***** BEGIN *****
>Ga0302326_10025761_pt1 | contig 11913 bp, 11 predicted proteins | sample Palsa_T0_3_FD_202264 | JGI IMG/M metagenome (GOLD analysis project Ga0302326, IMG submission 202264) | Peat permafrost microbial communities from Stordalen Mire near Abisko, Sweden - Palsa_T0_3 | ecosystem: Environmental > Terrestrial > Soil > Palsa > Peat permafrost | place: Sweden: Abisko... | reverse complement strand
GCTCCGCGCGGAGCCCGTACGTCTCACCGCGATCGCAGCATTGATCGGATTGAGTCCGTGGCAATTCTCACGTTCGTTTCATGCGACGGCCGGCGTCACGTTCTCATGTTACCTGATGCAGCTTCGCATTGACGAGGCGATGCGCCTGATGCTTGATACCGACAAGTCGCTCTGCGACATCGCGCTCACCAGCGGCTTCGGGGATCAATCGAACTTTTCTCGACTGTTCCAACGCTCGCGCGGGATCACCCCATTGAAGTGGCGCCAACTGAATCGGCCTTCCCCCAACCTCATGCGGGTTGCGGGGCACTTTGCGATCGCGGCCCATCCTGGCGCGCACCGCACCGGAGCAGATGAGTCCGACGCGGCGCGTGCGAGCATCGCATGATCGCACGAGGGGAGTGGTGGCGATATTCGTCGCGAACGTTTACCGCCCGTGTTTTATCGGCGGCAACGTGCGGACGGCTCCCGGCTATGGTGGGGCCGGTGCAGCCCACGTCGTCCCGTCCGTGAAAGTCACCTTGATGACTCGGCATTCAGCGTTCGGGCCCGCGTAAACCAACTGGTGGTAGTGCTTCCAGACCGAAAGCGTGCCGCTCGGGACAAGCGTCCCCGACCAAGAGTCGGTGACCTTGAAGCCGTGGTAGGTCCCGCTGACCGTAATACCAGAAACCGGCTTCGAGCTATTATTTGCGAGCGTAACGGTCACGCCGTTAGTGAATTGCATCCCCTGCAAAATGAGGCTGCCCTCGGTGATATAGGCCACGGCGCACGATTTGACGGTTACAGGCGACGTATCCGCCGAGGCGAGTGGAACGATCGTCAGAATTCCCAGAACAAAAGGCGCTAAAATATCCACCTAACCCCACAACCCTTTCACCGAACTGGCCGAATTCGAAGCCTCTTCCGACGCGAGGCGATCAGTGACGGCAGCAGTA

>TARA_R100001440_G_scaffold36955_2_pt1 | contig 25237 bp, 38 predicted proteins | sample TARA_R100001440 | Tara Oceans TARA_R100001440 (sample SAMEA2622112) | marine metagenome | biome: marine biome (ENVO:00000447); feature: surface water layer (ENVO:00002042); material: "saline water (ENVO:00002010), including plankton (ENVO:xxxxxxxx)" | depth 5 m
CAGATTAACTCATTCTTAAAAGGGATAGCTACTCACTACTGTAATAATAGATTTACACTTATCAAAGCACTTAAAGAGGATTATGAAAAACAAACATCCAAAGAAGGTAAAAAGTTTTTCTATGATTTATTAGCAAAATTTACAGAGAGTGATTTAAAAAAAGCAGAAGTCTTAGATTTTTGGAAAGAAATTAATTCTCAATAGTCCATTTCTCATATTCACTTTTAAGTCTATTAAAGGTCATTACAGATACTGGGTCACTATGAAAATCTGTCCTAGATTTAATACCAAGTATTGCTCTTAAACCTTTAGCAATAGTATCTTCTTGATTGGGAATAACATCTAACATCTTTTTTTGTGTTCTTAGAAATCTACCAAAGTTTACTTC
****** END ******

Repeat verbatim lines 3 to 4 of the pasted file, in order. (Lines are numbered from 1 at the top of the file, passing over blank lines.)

>TARA_R100001440_G_scaffold36955_2_pt1 | contig 25237 bp, 38 predicted proteins | sample TARA_R100001440 | Tara Oceans TARA_R100001440 (sample SAMEA2622112) | marine metagenome | biome: marine biome (ENVO:00000447); feature: surface water layer (ENVO:00002042); material: "saline water (ENVO:00002010), including plankton (ENVO:xxxxxxxx)" | depth 5 m
CAGATTAACTCATTCTTAAAAGGGATAGCTACTCACTACTGTAATAATAGATTTACACTTATCAAAGCACTTAAAGAGGATTATGAAAAACAAACATCCAAAGAAGGTAAAAAGTTTTTCTATGATTTATTAGCAAAATTTACAGAGAGTGATTTAAAAAAAGCAGAAGTCTTAGATTTTTGGAAAGAAATTAATTCTCAATAGTCCATTTCTCATATTCACTTTTAAGTCTATTAAAGGTCATTACAGATACTGGGTCACTATGAAAATCTGTCCTAGATTTAATACCAAGTATTGCTCTTAAACCTTTAGCAATAGTATCTTCTTGATTGGGAATAACATCTAACATCTTTTTTTGTGTTCTTAGAAATCTACCAAAGTTTACTTC